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Bronchoconstriction with Asthma

written by: A. Jitesh • edited by: Diana Cooper • updated: 3/16/2011

Bronchoconstriction with asthma is characterized by spasm of the smooth muscles of the airways in response to certain triggers. It is characterized by coughing, wheezing, shortness of breath and tightness in the chest. It can be life threatening if not treated timely.

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    Bronchoconstriction is narrowing of the airways of the lungs due to tightening of the surrounding muscles. Bronchioles are tubes that air flows in and out of the lungs. Narrowing of these tubes can occur in response to certain triggers as well as the inflammation that occurs in asthma. Bronchoconstriction is one of the major components of an asthma attack.

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    Bronchoconstriction During an Asthma Attack

    Asthma is one of the most common chronic diseases of childhood. But it can occur in adults also, even during old age. An asthma attack occurs when the airways react to certain triggers of asthma. During an attack, excess mucus is produced and it clogs the airways. At the same time, there is swelling of airways and tightening of the muscles that surround them. This causes narrowing of the airways which is known as bronchoconstriction. Narrowing of airways and excess mucus production make breathing difficult during an asthma attack.

    Certain cells in the airways, particularly mast cells are thought to be responsible in initiating bronchoconstriction in response to certain triggers during an asthma attack. These mast cells release substances like histamine and leukotrienes which are responsible for contraction of the airways. Also, certain white blood cells like eosinophils migrate to the area of bronchoconstriction and release certain additional substances which further cause bronchoconstriction.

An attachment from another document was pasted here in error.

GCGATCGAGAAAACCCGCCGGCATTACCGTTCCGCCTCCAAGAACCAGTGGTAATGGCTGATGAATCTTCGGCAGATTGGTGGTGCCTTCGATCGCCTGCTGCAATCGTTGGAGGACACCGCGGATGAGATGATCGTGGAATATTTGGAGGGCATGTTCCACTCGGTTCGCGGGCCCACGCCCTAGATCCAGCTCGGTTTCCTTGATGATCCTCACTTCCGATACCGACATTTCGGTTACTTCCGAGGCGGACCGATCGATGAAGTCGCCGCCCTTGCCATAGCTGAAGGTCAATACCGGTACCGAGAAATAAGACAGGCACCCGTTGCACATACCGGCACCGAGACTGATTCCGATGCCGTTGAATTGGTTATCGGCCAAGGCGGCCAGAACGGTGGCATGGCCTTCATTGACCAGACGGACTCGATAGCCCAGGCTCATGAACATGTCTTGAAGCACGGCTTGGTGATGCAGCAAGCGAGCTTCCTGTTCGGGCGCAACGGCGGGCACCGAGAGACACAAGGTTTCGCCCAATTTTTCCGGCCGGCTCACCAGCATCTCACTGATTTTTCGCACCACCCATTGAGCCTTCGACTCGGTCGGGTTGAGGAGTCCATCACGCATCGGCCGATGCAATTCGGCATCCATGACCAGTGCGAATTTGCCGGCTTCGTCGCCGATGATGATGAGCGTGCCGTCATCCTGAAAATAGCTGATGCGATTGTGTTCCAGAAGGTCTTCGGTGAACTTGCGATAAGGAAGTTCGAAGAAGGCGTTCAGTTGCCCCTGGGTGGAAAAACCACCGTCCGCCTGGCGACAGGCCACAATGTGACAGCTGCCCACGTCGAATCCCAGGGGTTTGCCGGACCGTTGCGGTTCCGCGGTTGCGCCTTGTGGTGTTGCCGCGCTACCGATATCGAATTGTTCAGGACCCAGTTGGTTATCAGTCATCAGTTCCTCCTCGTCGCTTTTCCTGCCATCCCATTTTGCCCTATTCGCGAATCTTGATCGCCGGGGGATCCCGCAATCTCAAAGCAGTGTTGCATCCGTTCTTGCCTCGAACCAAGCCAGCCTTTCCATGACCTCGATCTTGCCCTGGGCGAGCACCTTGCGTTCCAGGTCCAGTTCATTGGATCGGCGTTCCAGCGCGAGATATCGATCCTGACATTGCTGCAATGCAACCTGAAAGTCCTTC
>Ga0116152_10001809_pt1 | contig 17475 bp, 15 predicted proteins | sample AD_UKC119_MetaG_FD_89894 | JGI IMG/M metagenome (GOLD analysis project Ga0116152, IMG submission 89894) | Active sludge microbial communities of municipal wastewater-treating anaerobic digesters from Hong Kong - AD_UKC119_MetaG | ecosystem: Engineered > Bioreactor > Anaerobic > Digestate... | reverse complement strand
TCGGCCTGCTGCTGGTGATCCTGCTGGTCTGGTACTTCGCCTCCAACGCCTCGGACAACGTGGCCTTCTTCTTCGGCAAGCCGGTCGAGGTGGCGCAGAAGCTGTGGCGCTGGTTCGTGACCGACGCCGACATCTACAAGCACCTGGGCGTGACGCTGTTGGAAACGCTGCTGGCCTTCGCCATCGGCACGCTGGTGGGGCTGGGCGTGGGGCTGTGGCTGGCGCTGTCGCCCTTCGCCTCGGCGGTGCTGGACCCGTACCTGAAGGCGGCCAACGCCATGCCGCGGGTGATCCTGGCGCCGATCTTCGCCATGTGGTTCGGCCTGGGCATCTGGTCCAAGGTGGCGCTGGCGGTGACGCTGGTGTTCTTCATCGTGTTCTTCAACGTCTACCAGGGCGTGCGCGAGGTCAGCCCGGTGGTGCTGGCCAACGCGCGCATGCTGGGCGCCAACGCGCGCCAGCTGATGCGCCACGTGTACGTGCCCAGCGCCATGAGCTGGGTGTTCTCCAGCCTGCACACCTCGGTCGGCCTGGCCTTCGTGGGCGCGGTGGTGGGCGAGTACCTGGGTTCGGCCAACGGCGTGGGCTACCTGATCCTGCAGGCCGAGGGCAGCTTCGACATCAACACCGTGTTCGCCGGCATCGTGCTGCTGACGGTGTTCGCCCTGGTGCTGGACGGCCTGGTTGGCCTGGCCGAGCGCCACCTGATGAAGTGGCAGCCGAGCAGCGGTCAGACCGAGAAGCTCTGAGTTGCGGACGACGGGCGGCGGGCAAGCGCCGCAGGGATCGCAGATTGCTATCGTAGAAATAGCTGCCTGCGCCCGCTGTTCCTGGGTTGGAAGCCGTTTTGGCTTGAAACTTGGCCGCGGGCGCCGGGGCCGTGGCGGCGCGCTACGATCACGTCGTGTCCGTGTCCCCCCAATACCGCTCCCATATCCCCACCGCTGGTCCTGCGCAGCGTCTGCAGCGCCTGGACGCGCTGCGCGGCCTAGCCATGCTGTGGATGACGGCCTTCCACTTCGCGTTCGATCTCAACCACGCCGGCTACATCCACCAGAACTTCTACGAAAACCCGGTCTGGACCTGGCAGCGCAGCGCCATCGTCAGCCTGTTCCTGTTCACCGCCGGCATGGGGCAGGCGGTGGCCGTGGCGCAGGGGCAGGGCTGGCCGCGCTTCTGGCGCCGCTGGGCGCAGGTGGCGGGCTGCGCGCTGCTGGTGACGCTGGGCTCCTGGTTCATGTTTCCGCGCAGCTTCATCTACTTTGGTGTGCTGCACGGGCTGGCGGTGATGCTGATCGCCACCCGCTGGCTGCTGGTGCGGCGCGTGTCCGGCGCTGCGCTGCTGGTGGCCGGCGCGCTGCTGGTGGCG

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    Common Triggers of Asthma

    Bronchoconstriction with asthma is caused by a number of triggers. They are:

    1. Tobacco and cigarette smoke
    2. Dust mites
    3. Animal dander
    4. Pollen
    5. Mold
    6. Cockroaches
    7. Exercise
    8. Respiratory infections
    9. Cold and windy weather
    10. Foods
    11. Medicines

    All of these triggers do not cause bronchoconstriction in all patients of asthma. Different triggers may be responsible in different persons.

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    Clinical Symptoms

    Bronchoconstriction gives rise to the following symptoms:

    1. Cough, particularly worse at night
    2. Wheezing
    3. Shortness of breath
    4. Chest tightness
    5. Reduced exercise tolerance

    During exercise, initially dilation of airways occurs. If exercise continues beyond 10 minutes, asthma symptoms may occur. Cold, dry air provokes more obstruction of airways as compared to warm humid air.

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    The following investigations help in the diagnosis of asthma:

    1. Blood eosinophils more than 4% or 300-400/microliter
    2. Total serum immunoglobulin levels more than 100 IU
    3. Chest X-ray to rule out other respiratory diseases
    4. Pulmonary function testing by spirometry
    5. Allergy skin testing to assess if there is any associated features of skin allergy
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    Treatment and Follow Up

    The aim of treatment is to control asthma symptoms, prevent acute attacks of asthma, maintain normal exercise levels and achieve normal pulmonary function.

    The management includes both preventive steps as well as medication.

    1. Diet - Any specific food known to cause asthma and bronchoconstriction should be avoided.
    2. Exercise - It should be done in a warm, humid atmosphere rather than dry and cold environment.
    3. Drugs

    Drugs for asthma includes a number of medications like salbutamol, levalbuterol and salmeterol which are beta agonists and cause bronchodilation. Corticosteroids like beclomethasone and fluticasone decrease the fluid accumulation and inflammation.

    Other drugs available are ipratropium bromide, mast cell stabilizers like cromolyn sodium, leukotriene receptor antagonists like montelukast and lipoxygenase inhibitors like zileuton.

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    1. Allergy and allergic diseases: the new mechanisms and therapeutics, 1998 by Denburg Judah.
    2. Asthma and COPD: basic mechanisms and clinical management, 2002 by Barnes Peter.